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Pine County Deputies arrest suspects
in rash of burglaries, thefts, vehicle prowls

Provided by Pine Co. Sheriff’s Office for PiCK News
A Pine County Deputy on patrol in the City of Sandstone, at about 1 a.m., on August 19, 2021, observed some suspicious people walking around dressed in dark clothing and wearing a backpack.
The deputy made a subject stop on them and started to speak with them. As the deputy was speaking with them, he identified indicators that they may be involved in criminal activity. Because of this, officers asked the male what was in the bag. The male began to empty the contents of the bag which included a sawed-off shotgun. Deputies asked the man to drop the gun and he did and was arrested. They were then able to continue their investigation into their behaviors. During this, they were able to identify vehicles that the suspect entered with the intent of stealing items from them.
Pine County Investigators were notified and continued the investigation. This investigation led to search warrants in which they were able to recover several stolen items.
Deputies were also able to solve several crimes in the area of Hinckley and Sandstone which includes burglary, theft, vehicle prowls and vehicle thefts.
One of the subjects arrested and charged was Beaulieu, Damien Lee, age 18. There were additional people involved which includes juveniles and their names will not be released. The case is still being investigated and there will be no additional information that will be released at this time.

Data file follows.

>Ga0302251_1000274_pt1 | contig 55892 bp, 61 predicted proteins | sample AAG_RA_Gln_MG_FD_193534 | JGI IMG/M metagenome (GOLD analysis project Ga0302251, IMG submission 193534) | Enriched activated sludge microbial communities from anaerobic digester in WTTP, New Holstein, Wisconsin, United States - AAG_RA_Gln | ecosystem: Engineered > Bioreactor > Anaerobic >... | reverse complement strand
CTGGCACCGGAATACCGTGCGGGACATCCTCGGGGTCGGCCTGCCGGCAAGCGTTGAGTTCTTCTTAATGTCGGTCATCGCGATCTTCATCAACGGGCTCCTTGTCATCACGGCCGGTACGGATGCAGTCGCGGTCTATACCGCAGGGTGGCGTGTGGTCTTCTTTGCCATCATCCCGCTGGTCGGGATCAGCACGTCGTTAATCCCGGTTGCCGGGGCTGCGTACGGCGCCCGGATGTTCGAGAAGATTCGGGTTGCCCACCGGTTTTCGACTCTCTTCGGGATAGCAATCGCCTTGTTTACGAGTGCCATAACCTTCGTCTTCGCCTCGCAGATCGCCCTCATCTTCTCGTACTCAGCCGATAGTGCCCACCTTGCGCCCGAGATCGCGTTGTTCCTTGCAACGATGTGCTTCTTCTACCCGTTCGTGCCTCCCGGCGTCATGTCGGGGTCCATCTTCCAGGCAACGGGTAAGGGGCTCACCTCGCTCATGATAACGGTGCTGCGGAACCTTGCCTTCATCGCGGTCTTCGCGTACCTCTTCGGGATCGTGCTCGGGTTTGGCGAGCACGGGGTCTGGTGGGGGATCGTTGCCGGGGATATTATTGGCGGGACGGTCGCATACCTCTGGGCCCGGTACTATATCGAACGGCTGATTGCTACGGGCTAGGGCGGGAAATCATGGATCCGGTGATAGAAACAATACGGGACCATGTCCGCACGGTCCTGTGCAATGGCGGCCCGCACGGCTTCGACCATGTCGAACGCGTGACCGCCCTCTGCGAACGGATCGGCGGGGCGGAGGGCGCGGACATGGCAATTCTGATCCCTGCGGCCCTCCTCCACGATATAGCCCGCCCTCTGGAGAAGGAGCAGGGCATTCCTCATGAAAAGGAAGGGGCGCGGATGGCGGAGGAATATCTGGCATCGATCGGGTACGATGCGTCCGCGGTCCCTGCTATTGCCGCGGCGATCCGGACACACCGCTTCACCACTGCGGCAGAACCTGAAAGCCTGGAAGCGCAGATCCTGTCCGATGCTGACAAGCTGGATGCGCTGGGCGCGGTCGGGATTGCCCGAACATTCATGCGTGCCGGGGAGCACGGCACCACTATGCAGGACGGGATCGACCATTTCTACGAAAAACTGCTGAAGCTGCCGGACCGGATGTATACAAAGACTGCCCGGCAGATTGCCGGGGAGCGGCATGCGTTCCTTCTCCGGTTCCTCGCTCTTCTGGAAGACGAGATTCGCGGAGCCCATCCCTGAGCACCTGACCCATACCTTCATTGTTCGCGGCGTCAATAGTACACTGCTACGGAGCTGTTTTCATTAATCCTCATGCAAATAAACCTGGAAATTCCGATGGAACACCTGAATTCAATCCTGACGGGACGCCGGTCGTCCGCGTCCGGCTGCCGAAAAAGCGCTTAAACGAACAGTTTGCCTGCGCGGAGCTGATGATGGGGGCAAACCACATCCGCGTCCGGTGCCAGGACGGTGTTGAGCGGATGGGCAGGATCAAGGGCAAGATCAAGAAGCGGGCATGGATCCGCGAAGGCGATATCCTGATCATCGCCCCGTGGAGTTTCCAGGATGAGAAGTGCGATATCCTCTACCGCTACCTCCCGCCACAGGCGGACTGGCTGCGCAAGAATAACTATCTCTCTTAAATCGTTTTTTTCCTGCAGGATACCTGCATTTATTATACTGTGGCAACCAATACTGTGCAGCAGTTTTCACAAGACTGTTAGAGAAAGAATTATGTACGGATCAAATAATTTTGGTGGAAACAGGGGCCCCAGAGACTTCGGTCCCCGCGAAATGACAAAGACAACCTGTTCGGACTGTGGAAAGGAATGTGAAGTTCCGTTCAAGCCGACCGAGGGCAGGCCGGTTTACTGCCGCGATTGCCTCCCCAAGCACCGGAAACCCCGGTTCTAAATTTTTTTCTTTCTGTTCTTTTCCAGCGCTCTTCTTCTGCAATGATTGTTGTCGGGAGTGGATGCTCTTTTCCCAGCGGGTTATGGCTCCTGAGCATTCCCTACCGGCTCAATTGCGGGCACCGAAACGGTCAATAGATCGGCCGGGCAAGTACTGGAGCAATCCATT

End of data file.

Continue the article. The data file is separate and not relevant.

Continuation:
For more information about these events:

-  County Board meeting Sept. 7, 2021, North Pine Government Center, Sandstone, at 10 a.m.

Hwy 123 reconstruction work in Sandstone has begun

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by Ailene Croup for PiCK News

Work has begun on reconstruction of Highway 123 through Sandstone.

It is a 2-year project that ijcluded purchase of property through eminent domain.

Highway 123 will be realigned and rebuilt at the Highway 23 intersection. Sidewalks will be extended and ADA improvements installed.

Work will continue through the fall and begin again in the spring of 2022.

There will be rerouting to the north entrance of Sandstone's business district and expect lane closures. There will be delays and use caution around flagmen.

- From MnDOT -

For project maps, to sign up for the email list, and more information visit the website: http://www.dot.state.mn.us/d1/projects/hwy123-sandstone/index.html
Important reminders for motorists regarding work zone safety:
   •    Slow down when approaching every work zone, then navigate through with care and caution.
   •    Stay alert; work zones constantly change.
   •    Watch for workers and slow moving equipment.
   •    Obey posted speed limits. Fine for a violation in a work zone is $300.
   •    Minimize distractions behind the wheel.
   •    Be patient; expect delays, especially during peak travel times.
For more information on projects in northeast Minnesota, follow us on Facebook at https://facebook.com/groups/MnDOTnortheast and Twitter at @mndotnortheast. For real-time traffic and travel information in Minnesota, visit www.511mn.org.

Lovgren brings 2nd Amendment resolution back to board for stronger language

by Ailene Croup for PiCK News

Petitions with pages of signatures asking Pine County Board for a resolution supporting the Second Amendment to the Constitution circulated through the county last winter.
In March, the board passed a Second Amendment resolution. The language in the resolution did not declare the county a Second Amendment sanctuary county or commit county law enforcement resources to uphold the residents’ right to bear arms.
Commissioner Terry Lovgren was not satisfied with the resolution. She approved the resolution when Chairman Steve Hallan agreed to bring itt back before the board for discussion and a chance to amend the language.